Fatty acid composition and thermal characteristics of Malania oleifera seed oil

Ji-Ling Su ◽  
Juan Wang ◽  
Xiao-Na Fu ◽  
Li Hou ◽  
Ping Zhu ◽  
OCL ◽  
2019 ◽  
Vol 26 ◽  
pp. 32 ◽  
Zhana Petkova ◽  
Ginka Antova

Current paper reveals the impact of thermal treatment on the quality of two seed oils – pumpkin and melon compared to the quality of the most used oil – sunflower oil. Conventional and microwave heating were used for processing the oils. The duration of the thermal treatment was 9, 12 and 18 min for the conventional heating. The microwave heating was performed with two microwave powers of the equipment (600 W and 900 W) for 3, 6, 9 and 12 min. At every stage of the thermal processing were determined acid and peroxide value, the absorbance of the oils at 232 and 268 nm, tocopherol and fatty acid composition. It was observed that the degree of oxidation of the examined oils during microwave and conventional heating increased with the duration of the thermal process and the power of the microwaves. Also, the two methods of heating had a little impact on the processes leading to the formation of free fatty acids. Total tocopherols of the melon seed oil were more stable to thermal treatment. The amount of linoleic acid decreased in the pumpkin and sunflower oils during microwave treatment, while that of oleic and palmitic acid relatively increased. The biggest change in the fatty acid composition of both oils was found during microwave heating at 900W. The changes in fatty acid composition of thermally treated melon seed oil were insignificant. Overall, melon seed oil was observed to be more thermally stable than pumpkin and sunflower oils.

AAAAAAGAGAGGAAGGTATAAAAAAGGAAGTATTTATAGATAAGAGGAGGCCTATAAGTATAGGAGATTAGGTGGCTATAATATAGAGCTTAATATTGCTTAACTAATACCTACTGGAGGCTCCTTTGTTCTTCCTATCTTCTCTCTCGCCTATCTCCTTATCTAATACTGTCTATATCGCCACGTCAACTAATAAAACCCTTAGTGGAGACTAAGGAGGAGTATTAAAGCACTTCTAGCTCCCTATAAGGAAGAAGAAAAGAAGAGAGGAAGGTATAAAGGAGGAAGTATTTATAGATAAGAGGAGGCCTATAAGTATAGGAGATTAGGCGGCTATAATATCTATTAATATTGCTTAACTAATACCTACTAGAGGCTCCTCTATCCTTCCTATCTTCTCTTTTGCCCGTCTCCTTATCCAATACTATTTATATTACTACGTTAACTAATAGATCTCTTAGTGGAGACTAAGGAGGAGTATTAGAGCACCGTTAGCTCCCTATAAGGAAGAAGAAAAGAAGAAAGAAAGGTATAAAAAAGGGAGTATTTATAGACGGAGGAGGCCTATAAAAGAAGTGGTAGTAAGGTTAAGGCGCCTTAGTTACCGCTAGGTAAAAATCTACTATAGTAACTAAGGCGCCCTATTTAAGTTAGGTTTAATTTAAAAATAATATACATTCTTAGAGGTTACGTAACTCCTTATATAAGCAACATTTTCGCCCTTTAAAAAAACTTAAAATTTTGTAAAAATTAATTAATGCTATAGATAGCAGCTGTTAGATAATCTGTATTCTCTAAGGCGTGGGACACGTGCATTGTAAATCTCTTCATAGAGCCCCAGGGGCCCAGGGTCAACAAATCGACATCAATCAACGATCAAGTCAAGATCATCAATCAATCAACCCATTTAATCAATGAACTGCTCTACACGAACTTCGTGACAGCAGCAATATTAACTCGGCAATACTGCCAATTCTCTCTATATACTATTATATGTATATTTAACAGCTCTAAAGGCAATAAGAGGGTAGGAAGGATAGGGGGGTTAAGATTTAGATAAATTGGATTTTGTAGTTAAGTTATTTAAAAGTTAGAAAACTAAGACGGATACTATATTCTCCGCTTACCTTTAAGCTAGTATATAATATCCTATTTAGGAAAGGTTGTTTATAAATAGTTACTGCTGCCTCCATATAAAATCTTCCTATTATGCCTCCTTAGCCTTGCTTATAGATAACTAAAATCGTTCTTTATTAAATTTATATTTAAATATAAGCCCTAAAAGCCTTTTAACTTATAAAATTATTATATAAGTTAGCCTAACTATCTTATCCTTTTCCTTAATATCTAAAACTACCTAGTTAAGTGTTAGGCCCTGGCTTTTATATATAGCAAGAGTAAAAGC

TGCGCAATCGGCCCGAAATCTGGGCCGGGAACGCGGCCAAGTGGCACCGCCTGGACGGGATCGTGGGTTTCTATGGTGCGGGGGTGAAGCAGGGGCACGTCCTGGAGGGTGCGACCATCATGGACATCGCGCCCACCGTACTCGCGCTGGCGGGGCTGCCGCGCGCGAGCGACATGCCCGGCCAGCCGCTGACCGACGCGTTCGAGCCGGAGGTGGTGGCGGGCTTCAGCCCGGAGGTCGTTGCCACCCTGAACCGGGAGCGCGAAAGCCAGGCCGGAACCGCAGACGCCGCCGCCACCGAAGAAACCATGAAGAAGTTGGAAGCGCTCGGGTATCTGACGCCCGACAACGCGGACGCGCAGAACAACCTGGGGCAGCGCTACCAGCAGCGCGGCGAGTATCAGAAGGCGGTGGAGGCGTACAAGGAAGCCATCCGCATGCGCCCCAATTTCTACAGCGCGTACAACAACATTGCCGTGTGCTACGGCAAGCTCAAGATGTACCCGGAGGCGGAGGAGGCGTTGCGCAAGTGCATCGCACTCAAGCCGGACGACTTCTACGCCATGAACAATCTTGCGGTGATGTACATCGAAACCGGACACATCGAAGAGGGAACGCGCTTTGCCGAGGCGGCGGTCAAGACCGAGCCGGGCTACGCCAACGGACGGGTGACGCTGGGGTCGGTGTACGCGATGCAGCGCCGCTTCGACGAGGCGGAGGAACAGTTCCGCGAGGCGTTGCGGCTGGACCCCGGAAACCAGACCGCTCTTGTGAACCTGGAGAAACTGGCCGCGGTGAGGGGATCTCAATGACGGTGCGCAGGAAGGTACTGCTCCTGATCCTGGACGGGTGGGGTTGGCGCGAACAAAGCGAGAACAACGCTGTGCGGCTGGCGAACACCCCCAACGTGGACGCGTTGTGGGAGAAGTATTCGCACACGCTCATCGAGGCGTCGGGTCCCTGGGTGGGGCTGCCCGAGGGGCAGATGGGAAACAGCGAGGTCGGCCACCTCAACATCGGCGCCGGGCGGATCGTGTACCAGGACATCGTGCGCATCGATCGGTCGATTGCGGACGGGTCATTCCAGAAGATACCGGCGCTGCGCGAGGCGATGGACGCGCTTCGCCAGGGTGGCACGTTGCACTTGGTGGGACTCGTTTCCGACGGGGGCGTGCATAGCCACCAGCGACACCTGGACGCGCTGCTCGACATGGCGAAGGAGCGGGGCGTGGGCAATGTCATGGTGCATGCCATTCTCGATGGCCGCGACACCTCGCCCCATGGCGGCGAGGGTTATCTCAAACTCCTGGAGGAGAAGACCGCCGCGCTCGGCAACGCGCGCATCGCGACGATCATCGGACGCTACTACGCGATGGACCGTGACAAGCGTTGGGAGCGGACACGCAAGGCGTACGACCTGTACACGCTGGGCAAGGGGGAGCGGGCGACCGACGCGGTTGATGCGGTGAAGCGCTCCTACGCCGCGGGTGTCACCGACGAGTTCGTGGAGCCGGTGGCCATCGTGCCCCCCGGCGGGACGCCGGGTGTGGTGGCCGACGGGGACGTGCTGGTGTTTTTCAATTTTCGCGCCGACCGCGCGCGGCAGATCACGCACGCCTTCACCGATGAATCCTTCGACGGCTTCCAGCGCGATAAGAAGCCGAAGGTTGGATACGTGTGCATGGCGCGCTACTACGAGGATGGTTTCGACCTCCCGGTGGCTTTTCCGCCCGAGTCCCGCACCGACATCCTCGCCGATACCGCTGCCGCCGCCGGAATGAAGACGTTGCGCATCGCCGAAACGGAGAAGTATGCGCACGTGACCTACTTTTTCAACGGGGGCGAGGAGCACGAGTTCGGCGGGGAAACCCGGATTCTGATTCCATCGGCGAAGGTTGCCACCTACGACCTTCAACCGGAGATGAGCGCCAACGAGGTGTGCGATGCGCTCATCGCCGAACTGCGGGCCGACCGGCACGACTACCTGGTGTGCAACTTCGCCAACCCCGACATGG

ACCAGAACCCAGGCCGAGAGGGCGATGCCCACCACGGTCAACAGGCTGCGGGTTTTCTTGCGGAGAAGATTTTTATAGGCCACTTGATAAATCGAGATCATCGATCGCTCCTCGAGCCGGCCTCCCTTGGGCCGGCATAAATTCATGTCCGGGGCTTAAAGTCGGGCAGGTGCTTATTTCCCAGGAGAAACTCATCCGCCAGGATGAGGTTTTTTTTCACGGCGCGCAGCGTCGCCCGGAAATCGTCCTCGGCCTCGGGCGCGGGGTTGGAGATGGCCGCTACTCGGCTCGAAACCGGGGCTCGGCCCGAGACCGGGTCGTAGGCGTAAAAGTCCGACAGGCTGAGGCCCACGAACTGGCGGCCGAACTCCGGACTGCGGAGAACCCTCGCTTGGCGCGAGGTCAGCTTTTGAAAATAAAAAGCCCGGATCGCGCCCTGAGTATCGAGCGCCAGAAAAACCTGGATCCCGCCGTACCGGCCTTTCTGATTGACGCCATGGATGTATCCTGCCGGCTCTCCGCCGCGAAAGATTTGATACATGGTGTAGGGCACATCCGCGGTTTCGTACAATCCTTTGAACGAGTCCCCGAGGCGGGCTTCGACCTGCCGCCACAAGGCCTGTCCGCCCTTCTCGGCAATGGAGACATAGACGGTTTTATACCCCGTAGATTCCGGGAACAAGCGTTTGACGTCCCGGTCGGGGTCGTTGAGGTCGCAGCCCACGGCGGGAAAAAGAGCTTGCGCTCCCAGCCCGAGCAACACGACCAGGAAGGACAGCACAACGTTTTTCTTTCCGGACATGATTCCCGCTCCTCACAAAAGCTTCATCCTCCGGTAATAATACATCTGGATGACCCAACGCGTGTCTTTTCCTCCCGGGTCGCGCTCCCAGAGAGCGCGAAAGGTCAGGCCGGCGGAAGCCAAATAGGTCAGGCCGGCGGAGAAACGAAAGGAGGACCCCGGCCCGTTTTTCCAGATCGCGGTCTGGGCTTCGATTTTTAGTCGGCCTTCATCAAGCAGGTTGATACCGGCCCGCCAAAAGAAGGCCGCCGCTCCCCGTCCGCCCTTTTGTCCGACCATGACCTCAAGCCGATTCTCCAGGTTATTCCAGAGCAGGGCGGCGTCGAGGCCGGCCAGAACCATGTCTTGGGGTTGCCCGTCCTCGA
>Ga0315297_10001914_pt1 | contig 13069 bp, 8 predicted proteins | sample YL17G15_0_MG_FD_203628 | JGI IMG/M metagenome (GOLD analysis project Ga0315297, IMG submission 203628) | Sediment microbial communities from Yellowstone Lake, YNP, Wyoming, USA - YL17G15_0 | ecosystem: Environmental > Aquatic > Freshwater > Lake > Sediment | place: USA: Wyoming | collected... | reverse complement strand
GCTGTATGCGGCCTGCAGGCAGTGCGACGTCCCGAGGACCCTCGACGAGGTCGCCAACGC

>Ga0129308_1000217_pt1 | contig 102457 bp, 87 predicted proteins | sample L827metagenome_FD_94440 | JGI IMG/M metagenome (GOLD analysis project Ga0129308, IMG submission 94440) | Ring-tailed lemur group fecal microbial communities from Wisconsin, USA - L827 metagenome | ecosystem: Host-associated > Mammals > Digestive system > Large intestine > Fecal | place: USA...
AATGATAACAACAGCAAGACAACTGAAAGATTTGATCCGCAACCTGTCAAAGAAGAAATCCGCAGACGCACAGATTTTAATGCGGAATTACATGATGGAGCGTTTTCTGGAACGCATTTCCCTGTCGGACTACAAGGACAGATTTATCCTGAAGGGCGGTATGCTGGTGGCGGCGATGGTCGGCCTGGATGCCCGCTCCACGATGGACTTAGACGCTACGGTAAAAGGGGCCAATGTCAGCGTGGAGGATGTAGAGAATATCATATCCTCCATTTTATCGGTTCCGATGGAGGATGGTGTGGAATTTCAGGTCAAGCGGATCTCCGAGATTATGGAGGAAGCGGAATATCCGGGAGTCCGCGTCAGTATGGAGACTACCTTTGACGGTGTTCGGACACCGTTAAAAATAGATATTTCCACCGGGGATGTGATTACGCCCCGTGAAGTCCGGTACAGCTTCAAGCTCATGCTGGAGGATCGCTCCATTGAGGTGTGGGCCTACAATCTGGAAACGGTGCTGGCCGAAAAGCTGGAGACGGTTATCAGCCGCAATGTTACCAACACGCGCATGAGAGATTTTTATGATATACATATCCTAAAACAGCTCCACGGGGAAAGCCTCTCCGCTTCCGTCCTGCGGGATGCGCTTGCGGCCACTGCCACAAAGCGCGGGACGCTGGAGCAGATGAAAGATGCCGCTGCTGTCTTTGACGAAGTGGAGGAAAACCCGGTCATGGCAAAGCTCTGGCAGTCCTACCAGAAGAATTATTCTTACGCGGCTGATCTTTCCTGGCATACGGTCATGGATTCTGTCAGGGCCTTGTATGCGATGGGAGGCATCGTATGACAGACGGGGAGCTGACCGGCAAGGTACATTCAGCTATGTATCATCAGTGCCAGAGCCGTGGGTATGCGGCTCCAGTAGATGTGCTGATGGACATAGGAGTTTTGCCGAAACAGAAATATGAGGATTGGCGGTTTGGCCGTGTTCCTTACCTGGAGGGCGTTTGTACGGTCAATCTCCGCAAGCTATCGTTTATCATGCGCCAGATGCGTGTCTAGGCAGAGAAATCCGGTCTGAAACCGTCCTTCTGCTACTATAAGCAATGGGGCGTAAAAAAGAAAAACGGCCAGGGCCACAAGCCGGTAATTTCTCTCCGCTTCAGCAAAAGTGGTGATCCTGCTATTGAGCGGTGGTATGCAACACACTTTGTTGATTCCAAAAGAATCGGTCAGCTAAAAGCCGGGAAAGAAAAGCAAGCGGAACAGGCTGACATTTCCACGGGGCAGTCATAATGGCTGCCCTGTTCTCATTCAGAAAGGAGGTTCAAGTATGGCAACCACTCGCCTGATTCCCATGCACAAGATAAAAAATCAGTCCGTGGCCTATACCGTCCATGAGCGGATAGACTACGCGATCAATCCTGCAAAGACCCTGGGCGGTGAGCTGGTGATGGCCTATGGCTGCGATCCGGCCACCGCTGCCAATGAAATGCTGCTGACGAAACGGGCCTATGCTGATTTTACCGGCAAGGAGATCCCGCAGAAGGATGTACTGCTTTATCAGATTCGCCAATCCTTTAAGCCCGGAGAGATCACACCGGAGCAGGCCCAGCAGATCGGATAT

2021 ◽  
pp. 1-11
Mohammad Agha Mohammad Reza ◽  
Farzad Paknejad ◽  
Amir Hossein Shirani Rad ◽  
Mohammad Reza Ardakani ◽  
Ali Kashani

1996 ◽  
Vol 31 (4) ◽  
pp. 518-518
A. I. Rezvukin ◽  
I. Yu Berezovikova ◽  
I. Ya Shalaurova ◽  
Yu. P. Nikitin

2020 ◽  
Vol 104 (5) ◽  
pp. 1410-1422
Shan Tang ◽  
Dong‐Xu Liu ◽  
Shaoping Lu ◽  
Liangqian Yu ◽  
Yuqing Li ◽  

Syamsul RAHMAN ◽  
Salengke Salengke ◽  
Abu Bakar TAWALI ◽  

Palado (Aglaia sp) is a plant that grows wild in the forest around Mamuju regency of West Sulawesi, Indonesia. This plant is locally known as palado. Palado seeds (Aglaia sp) can be used as a source of vegetable oil because it contains approximately 14.75 % oil, and it has the potential to be used as food ingredients or as raw material for oil production. The purpose of this study was to determine the chemical properties and the composition of fatty acids contained in palado seed oil (Aglaia sp). The employed method involved the use of palado fruit that had been processed to be palado seed and undergoing flouring process. Palado flour was produced by the extraction process by using chloroform solvent with the soxhlet method. The characteristics of the chemical properties in the oil produced were analyzed by using a standard method, including iodine, saponification, and acid values. The analysis of fatty acid composition was conducted by using gas chromatography. The results showed that palado oil extracted with hexane had an iodine value of 15.38 mg/g, saponification value of 190.01 mg KOH/g, and acids value of 1.961 mg KOH/g. The fatty acid composition of the palado seed oil consisted of saturated fatty acids (41.601 %), which included palmitic acid (41.062 %), myristic acid (0.539 %), and unsaturated fatty acids (45.949 %), which included mono-unsaturated fatty acids (MUFA) such as (22.929 %), oleic acid and poly-unsaturated fatty acids (PUFA), which was linoleic acid (23.020 %).